The Star Tribune carries a

The Star Tribune carries a remarkably biting piece by history professor Chuck Chalberg about Minnesota Senator Paul Wellstone’s broken promise not to seek a third senate term. Professor Chalberg is optimistic that Minnesota voters will do the next best thing–next best to Wellstone voluntarily keeping his promise–and involuntarily keep him from serving a third term.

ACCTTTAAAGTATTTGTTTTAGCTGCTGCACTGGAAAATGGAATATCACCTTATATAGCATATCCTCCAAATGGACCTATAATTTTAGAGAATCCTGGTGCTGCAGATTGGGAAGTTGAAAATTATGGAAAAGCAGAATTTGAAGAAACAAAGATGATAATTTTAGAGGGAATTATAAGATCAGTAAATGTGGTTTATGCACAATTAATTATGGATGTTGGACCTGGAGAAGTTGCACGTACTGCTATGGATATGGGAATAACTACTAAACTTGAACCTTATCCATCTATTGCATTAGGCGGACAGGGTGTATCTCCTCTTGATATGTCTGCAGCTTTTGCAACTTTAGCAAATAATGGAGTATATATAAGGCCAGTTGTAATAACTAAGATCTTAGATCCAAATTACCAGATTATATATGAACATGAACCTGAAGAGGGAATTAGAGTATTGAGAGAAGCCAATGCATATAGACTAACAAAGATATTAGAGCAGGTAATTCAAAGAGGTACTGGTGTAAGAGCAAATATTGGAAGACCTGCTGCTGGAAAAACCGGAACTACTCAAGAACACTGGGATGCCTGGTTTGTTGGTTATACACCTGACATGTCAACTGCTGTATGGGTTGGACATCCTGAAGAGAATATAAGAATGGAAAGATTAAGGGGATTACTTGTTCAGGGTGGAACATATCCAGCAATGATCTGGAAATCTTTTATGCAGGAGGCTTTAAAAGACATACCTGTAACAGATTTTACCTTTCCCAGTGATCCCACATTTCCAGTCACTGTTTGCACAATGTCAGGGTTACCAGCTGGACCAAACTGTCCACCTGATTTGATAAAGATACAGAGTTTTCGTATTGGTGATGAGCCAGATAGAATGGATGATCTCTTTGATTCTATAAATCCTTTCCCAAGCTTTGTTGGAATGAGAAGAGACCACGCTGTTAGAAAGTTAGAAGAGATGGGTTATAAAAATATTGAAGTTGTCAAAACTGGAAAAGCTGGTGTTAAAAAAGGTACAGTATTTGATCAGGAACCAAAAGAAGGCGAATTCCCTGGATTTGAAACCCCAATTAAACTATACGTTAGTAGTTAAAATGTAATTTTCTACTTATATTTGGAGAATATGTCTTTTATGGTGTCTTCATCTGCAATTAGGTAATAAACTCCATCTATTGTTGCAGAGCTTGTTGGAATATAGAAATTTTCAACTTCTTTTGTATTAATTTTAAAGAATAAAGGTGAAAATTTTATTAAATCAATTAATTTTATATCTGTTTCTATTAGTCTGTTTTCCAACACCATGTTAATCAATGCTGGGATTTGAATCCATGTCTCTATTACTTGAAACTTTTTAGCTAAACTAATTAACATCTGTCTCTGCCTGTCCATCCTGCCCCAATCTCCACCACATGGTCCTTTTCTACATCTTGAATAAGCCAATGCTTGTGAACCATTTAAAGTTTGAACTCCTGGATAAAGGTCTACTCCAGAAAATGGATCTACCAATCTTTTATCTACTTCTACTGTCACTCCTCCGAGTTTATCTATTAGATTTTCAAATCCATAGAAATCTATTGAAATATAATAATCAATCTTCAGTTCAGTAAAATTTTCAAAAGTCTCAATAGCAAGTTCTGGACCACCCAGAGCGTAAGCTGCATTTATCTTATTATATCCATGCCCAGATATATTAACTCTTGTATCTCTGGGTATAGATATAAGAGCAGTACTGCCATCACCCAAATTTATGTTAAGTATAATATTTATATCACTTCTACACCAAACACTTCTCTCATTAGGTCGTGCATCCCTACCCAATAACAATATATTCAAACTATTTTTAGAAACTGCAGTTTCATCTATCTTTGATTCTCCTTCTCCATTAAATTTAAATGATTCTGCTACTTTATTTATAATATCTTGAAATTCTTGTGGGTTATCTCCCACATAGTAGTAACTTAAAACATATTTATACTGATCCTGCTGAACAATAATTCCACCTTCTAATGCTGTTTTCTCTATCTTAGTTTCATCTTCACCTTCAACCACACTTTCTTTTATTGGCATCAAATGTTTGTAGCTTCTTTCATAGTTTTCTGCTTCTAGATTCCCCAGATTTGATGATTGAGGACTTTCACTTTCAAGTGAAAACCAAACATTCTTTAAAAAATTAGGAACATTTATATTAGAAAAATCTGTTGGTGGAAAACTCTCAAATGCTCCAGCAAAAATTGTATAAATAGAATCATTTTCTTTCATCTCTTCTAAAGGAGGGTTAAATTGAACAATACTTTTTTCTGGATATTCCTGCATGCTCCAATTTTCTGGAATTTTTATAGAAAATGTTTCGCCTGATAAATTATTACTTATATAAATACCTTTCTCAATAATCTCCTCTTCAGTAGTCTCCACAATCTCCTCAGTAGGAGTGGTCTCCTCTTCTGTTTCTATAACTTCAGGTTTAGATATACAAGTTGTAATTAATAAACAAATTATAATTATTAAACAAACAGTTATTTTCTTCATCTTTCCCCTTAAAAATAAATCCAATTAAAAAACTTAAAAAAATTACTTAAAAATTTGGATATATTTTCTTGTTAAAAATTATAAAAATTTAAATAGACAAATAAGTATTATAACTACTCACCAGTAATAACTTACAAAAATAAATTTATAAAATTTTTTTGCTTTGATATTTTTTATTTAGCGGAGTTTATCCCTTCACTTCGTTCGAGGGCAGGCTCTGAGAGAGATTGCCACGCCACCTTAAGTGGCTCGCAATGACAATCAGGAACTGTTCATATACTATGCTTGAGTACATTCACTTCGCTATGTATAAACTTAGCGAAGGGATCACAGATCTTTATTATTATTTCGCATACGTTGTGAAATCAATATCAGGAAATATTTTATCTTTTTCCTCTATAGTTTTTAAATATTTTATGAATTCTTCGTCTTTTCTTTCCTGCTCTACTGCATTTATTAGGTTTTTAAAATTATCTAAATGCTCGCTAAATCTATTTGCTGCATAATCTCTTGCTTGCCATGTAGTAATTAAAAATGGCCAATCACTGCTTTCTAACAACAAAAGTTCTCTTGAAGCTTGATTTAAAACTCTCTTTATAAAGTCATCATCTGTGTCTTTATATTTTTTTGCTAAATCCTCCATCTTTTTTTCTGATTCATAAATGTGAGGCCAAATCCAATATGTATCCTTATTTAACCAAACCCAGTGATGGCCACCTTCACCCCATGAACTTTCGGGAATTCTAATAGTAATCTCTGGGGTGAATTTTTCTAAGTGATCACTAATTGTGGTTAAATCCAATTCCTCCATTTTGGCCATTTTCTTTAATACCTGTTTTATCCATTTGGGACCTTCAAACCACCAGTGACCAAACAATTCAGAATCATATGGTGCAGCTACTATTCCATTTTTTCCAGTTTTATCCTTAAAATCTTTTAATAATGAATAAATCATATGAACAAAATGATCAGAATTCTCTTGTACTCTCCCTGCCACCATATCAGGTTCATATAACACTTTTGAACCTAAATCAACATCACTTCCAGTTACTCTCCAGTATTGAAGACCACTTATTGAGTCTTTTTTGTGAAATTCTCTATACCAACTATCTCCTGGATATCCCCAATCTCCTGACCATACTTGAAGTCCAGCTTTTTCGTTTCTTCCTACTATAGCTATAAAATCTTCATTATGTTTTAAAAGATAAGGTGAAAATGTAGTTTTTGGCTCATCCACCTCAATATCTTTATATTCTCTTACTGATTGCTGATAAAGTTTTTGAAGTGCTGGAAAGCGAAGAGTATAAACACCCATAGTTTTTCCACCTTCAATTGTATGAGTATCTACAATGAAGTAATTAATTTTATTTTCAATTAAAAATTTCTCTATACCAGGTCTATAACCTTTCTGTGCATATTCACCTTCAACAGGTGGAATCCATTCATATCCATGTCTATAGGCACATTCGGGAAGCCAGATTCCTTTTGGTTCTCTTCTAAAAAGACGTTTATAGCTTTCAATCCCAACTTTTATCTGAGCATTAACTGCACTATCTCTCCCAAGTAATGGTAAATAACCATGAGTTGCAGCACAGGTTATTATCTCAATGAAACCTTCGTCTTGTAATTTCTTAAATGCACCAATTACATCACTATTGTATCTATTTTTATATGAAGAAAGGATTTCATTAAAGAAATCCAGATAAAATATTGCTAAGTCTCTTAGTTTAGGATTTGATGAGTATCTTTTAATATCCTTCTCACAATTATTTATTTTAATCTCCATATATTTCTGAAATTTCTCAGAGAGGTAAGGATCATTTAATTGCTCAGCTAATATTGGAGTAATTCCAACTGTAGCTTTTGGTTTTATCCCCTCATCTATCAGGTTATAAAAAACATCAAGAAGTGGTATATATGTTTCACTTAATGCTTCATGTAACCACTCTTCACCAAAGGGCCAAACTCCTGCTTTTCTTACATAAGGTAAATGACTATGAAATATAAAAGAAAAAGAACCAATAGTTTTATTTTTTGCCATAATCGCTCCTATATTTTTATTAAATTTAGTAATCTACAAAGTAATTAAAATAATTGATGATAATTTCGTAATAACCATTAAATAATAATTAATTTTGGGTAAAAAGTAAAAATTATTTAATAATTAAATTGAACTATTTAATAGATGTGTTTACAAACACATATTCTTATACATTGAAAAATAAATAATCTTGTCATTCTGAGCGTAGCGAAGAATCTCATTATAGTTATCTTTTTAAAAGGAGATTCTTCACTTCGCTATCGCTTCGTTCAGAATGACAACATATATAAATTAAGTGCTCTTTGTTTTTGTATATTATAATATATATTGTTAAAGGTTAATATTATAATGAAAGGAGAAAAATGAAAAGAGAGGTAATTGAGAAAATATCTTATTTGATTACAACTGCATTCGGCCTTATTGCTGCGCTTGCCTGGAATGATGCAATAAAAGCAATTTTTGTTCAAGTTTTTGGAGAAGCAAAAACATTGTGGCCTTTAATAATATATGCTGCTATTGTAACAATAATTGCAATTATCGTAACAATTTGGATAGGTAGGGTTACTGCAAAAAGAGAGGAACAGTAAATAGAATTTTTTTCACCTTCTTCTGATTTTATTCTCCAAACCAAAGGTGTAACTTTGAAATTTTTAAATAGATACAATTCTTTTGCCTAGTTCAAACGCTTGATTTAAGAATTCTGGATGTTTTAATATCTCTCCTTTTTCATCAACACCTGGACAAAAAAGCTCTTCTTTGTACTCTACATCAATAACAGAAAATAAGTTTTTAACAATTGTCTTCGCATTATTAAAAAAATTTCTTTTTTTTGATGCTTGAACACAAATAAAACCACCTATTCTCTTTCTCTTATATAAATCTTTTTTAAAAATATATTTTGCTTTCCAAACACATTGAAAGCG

This morning’s Star Tribune reports a poll showing Senator Wellstone with only a small lead after a month of brutal attack ads during which his opponent’s campaign has been invisible. The Strib also reports how the poll was conducted, stating that the poll results were adjusted by means of a mysterious formula “verified in past elections” to reflect the preferences of voters most likely to vote. The formula is proprietary and secret, like the formula for Coca Cola, only we can’t taste it ourselves or see with our own eyes how it has been “verified” in past elections. At Minneapolis’s City Center Mall, when the fire alarm is mistakenly sounded, the Center announces over its public address system that the alarm “has been verified as false.” Based on its past results, including the poll’s last pre-election 2000 Bush/Gore results, I think that’s probably the kind of verification the Star Tribune poll methodology has. But I am afraid that Wellstone will pull this race out.


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